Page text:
The strain is called BA.2.86 and is of particular concern because of its more than 30 mutations, which means it may behave very differently than previous versions of the virus. That number of mutations is on par with the difference between variants so serious that they were formally named, such as between Delta and Omicron, the CDC explained in the risk assessment issued Aug. 23.
Worldwide, health agencies are issuing a flurry of updates on BA.2.86. The strain only recently landed on the World Health Organization’s radar when it was named a “variant under monitoring” on Aug. 17. The CDC announced the same day that it had been detected in the United States.
Among the characteristics the CDC monitors for are how contagious a strain is, how well it responds to treatment, and how severely it affects people.
“BA.2.86 may be more capable of causing infection in people who have previously had COVID-19 or who have received COVID-19 vaccines,” the CDC risk assessment stated.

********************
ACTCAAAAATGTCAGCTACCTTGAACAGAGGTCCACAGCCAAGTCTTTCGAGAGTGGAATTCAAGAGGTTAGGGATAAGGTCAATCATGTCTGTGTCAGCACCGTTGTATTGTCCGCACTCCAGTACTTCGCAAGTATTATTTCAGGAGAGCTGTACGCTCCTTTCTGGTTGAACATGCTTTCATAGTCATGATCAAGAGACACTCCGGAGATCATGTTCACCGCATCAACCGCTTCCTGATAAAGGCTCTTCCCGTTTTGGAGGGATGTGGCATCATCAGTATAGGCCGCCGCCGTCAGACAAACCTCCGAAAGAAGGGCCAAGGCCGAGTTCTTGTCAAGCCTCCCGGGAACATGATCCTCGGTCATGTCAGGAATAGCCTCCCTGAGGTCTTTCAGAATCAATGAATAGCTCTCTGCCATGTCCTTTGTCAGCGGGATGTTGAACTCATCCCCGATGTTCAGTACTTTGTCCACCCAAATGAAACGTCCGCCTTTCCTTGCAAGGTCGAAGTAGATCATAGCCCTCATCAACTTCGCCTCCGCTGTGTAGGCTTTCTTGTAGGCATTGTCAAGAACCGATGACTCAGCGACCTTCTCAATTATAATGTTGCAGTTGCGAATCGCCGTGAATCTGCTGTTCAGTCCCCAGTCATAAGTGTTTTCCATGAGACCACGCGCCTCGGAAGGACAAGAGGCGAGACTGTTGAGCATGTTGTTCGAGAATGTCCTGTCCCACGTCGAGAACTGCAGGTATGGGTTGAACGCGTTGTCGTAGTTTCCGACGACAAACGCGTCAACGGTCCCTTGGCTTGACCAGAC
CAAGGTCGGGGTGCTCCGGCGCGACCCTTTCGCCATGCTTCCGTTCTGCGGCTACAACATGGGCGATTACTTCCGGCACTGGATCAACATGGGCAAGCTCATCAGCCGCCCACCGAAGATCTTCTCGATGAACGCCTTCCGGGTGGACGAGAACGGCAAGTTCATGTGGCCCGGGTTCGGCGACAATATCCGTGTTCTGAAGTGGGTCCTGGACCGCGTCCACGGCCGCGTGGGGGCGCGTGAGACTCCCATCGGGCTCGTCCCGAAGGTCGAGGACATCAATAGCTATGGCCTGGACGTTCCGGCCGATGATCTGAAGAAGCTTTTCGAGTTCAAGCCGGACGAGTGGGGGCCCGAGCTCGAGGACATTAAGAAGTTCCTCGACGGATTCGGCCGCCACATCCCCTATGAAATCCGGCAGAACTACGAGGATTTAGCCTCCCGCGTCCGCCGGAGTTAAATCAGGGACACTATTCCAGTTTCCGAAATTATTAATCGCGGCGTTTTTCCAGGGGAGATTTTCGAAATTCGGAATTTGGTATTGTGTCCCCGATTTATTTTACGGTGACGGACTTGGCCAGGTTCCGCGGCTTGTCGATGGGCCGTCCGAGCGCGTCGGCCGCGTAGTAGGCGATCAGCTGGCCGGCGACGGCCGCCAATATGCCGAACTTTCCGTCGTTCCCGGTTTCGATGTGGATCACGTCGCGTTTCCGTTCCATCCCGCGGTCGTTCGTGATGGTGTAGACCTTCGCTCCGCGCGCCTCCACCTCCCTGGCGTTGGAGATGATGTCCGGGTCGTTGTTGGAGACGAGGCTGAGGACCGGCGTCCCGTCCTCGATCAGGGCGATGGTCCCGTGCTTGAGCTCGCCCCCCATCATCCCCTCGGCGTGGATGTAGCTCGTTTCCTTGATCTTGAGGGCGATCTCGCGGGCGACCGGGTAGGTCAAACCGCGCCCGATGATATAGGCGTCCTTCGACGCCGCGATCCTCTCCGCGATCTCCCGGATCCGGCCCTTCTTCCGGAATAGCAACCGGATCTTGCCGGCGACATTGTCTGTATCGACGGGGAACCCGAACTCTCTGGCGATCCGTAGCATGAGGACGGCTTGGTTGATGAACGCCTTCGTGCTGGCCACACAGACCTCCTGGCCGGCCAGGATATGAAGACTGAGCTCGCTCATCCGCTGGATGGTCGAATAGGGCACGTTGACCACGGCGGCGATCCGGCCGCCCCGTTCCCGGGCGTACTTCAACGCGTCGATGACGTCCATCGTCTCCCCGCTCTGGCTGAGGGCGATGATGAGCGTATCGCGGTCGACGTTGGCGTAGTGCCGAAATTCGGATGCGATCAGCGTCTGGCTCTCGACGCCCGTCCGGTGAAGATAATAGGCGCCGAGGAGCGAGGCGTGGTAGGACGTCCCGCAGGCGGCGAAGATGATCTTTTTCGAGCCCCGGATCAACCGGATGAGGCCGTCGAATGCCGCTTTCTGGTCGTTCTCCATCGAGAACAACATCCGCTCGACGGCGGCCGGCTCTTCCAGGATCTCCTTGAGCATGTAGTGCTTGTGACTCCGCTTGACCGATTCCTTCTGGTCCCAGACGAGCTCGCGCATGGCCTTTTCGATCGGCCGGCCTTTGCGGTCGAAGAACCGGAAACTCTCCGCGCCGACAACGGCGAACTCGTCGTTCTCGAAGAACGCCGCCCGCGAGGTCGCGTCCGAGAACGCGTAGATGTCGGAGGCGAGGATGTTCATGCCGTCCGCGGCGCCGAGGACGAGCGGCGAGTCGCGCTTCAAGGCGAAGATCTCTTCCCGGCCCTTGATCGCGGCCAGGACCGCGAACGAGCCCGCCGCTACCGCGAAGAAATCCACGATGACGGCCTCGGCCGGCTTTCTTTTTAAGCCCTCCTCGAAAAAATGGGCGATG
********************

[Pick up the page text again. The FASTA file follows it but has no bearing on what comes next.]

The agency is evaluating how well the forthcoming updated vaccine, due out in September, performs against BA.2.86.
A new forecast also released this week by the CDC predicts hospitalizations due to the virus will continue their upward trend through at least mid-September. Currently, about 1,800 people are hospitalized daily with COVID-19. The new prediction shows that number has a small potential to drop as low as 1,100 daily, but it could also increase by as many as 7,500 per day. The most likely scenario lands somewhere in the middle of that range, with daily hospital admissions of between 2,000 and 4,000 people by Sept. 18.
The CDC said there is “no evidence” that BA.2.86 is causing more severe illness but said that could change as more information becomes available. Health experts typically gauge severity by the rate of COVID hospitalizations.
The journal Nature reported that many scientists see similarities between the emergence of BA.2.86 and that of Omicron, which rapidly spread around the world in late 2021.
“There’s a little bit of déjà vu all over again,” University of Michigan virologist Adam Lauring, MD, PhD, whose lab detected one of the first U.S. cases of BA.2.86, told Nature.
Dr. Lauring, as well as the CDC and the WHO, all caution that more data is needed to truly understand the threat posed by BA.2.86.
“There’s good reason to think it won’t be like the Omicron wave, but it’s early days,” Dr. Lauring said.
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